Colorado's offense contains certain elements that have given Michigan fits in past seasons and even last weekend. The best chance of moving the ball against Michigan is to go uptempo with a dual-threat quarterback. Give Michigan an opportunity to rest and get set before the snap, and you're toast. However, when the opponent quickens the pace, Michigan may be misaligned prior to the snap, which leaves them more exposed to surrendering yards. And opponents have a better chance of doing this on the ground than in the air. Even though Jourdan Lewis has been out, Michigan still has a senior-laden secondary with two very good corners in Channing Stribling and Jeremy Clark, and the Wolverines are sixth in quarterback rating allowed. Doing it on the ground isn't a guaranteed success either. Led by Ryan Glasgow and Chris Wormley, Michigan's defensive line is a force against the run on a down-to-down basis. Offenses will not be able to run the ball methodically down Michigan's throat. They will need to do it in huge spurts, much like UCF did.
The Buffaloes check off many boxes. They are one of the fastest offenses, ranking third in adjusted pace and sixth in plays per game. They have a dual-threat quarterback in Sefo Liufau that can keep Michigan's defense honest with his feet or make them pay otherwise. However, what Colorado does not appear to have is a ball carrier that can rip off a big one. The Buffs are 124th in Rushing IsoPPP, and their longest run of the season against inferior competition is 21 yards. Instead, Colorado's success on the ground thus far has been of the short and steady nature (first in Rushing Success Rate). Unless the Buffaloes are hiding someone that can edge this Michigan defense and make big plays, I think they will run into the wall that is Michigan's defensive front.
3. Michigan seemed to struggle running the ball against UCF, but that may have been because they loaded the box rather than Michigan's ineptitude. Are you worried about the Wolverines' struggles on the ground?
When sacks and a bobbled punt snap are removed, Michigan gained 142 rushing yards on 38 carries for 3.74 YPC against UCF. So, yes, on the surface, it seems like Michigan struggled to run the ball. However, when I re-watched the film, I noticed that UCF repeatedly put eight, nine, or even 10 defenders in the box, and kept both safeties within 10 yards of the line of scrimmage. Thus, in many instances, even when Michigan blocked its run as designed, the Knights still had a defender unaccounted for that closed the hole and held the run to minimal yards. This isn't to say that Michigan executed every run perfectly. There were certain miscues as the Wolverines' tight ends and receivers missed blocks and the running backs failed to see open cutback lanes. The left guard spot also is turning into a concern if Ben Braden doesn't return to full strength quickly. Nonetheless, though I had my questions about the offensive line in the preseason and still want to see how the unit handles stingier run defenses, this was more about UCF's defensive approach. If Michigan begins to struggle to run the football when the box isn't loaded, then there is a problem.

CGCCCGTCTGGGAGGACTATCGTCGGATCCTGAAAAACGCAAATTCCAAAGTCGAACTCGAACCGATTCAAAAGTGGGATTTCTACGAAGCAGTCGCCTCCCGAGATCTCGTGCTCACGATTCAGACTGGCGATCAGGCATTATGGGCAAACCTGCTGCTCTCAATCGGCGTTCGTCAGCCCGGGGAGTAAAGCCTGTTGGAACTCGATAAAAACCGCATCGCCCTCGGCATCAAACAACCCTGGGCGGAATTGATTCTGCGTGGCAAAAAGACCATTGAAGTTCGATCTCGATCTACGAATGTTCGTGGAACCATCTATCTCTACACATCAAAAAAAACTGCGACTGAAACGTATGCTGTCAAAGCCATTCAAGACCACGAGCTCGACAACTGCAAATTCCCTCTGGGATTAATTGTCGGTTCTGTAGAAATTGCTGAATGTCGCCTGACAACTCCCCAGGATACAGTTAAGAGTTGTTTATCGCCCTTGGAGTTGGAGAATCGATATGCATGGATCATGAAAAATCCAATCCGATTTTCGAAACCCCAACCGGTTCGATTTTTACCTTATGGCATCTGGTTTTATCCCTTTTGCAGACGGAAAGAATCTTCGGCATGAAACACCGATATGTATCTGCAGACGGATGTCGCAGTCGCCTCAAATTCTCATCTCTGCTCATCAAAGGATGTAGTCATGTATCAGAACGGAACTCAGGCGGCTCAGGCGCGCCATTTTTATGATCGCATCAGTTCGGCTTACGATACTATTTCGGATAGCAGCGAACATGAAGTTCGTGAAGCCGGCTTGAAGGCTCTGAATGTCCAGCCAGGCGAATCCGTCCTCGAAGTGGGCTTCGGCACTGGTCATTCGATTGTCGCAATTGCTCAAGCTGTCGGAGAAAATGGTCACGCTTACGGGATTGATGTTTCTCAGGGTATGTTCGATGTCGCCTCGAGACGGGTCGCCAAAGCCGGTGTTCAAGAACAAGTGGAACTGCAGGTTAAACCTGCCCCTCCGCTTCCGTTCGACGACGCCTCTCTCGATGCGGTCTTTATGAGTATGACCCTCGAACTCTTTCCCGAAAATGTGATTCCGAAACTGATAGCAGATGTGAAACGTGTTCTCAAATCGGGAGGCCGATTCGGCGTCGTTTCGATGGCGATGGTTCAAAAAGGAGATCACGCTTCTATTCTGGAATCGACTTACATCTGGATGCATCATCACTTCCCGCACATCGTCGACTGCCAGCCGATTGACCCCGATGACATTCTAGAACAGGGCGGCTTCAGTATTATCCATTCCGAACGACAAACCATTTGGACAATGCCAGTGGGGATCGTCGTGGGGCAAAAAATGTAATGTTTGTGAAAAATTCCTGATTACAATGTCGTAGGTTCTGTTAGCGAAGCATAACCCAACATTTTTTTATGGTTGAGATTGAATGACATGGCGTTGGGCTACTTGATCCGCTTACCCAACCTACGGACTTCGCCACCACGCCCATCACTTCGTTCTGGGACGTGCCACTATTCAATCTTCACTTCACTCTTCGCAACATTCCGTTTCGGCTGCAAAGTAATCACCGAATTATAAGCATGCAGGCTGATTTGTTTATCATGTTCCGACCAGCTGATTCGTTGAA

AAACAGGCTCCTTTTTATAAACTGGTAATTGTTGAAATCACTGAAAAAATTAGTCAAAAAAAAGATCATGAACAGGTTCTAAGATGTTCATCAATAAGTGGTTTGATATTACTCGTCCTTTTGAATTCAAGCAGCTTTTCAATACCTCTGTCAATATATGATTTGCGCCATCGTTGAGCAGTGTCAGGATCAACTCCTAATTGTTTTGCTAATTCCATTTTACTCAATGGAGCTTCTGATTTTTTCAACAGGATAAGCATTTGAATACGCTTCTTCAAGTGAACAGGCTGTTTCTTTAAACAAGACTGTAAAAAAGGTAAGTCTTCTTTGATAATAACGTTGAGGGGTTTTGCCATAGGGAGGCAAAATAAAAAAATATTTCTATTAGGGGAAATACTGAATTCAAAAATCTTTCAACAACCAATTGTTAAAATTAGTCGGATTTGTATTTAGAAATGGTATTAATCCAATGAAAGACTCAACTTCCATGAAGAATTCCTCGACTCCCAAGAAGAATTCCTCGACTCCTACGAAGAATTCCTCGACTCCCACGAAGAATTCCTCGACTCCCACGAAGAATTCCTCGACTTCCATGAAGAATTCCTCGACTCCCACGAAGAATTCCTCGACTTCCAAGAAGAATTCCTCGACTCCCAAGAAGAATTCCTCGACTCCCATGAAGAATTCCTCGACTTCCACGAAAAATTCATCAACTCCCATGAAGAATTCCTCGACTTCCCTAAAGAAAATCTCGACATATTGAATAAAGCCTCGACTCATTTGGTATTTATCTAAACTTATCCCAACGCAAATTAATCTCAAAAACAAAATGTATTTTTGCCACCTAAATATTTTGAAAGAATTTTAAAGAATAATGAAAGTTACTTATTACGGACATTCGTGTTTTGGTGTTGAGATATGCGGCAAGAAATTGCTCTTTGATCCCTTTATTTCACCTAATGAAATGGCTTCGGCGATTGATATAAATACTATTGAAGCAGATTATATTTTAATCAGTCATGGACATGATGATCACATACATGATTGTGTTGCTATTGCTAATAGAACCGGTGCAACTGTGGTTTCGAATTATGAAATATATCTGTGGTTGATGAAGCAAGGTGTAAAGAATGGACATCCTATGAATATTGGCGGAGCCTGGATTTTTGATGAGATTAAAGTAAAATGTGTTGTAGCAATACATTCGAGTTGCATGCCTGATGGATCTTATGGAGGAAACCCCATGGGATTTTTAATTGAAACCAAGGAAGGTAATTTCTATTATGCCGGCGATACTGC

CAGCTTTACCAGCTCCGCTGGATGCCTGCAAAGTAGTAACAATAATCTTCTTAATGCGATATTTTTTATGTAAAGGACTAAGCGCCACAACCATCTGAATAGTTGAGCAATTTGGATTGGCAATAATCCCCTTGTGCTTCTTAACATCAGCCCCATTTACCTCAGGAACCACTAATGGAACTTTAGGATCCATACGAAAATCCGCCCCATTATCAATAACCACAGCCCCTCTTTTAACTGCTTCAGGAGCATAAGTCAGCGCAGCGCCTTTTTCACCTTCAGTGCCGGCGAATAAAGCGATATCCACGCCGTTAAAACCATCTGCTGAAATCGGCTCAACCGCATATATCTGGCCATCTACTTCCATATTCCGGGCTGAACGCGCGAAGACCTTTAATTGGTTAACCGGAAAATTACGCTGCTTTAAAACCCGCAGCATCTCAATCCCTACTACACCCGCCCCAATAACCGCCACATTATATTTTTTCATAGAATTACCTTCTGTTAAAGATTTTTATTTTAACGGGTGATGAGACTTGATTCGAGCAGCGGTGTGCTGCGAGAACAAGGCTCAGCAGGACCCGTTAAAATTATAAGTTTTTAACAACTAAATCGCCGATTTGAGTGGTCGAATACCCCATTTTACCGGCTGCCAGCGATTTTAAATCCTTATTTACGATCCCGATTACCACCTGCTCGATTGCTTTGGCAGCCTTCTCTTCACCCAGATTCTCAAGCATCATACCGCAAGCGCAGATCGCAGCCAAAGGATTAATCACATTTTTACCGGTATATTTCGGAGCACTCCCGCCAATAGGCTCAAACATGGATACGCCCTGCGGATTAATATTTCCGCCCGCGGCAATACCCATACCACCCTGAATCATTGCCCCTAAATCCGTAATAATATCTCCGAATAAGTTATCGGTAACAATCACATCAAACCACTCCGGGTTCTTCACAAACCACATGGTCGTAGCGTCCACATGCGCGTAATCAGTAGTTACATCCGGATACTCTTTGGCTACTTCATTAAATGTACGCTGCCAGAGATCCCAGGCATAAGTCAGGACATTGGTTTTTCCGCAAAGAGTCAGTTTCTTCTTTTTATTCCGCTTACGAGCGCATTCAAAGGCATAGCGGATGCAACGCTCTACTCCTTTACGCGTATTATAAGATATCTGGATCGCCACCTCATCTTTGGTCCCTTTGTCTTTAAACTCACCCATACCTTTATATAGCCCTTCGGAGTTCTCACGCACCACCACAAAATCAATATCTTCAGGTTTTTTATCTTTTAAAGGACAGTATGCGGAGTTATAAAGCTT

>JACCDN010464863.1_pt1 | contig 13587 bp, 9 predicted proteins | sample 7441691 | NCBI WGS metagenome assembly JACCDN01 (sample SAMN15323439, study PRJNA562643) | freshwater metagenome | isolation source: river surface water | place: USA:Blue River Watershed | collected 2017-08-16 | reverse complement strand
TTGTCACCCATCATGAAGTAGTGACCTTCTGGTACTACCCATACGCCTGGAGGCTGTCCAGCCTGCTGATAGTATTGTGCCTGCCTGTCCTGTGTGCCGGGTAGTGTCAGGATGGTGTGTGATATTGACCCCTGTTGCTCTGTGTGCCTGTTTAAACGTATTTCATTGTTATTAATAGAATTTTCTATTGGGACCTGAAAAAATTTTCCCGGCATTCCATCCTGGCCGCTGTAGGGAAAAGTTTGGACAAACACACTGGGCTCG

4. Who is the player to watch on offense? Defense?
It's difficult to narrow it down to one player on each side of the ball because Michigan is in a fortunate situation where it is stocked with NFL-ready talent. However, if I must, the aptly-named tight end, Jake Butt, is the player to watch on offense. Butt arguably is the best receiving tight end in the country. Last season, he caught 51 passes for 654 yards and three touchdowns and should have been named a Mackey Award finalist. This season, he has hauled in eight throws for 105 yards and already matched 2015's touchdown total (3). Listed at 6-foot-6, Butt has the prototypical size at tight end, but what makes him special is his route running and ability to high point the football. He runs precise routes and executes slick double moves that permit him to separate from his defender whether it be a linebacker or safety. Then, once the ball is thrown in his direction, quarterbacks have learned to fire it high into what Michigan fans have dubbed "The Butt Zone" because Butt will climb the ladder and grab it. His hands also are usually excellent, though he left many perplexed when he dropped two passes against UCF. I'm picking Butt as a player to watch rather than Jehu Chesson or Amara Darboh because he won't have to deal with Colorado corner Chidobe Awuzie. Instead, Butt will be Wilton Speight's security blanket and should find the open windows in the middle of the Buffaloes' defense. I think Butt is in for a big game on Saturday.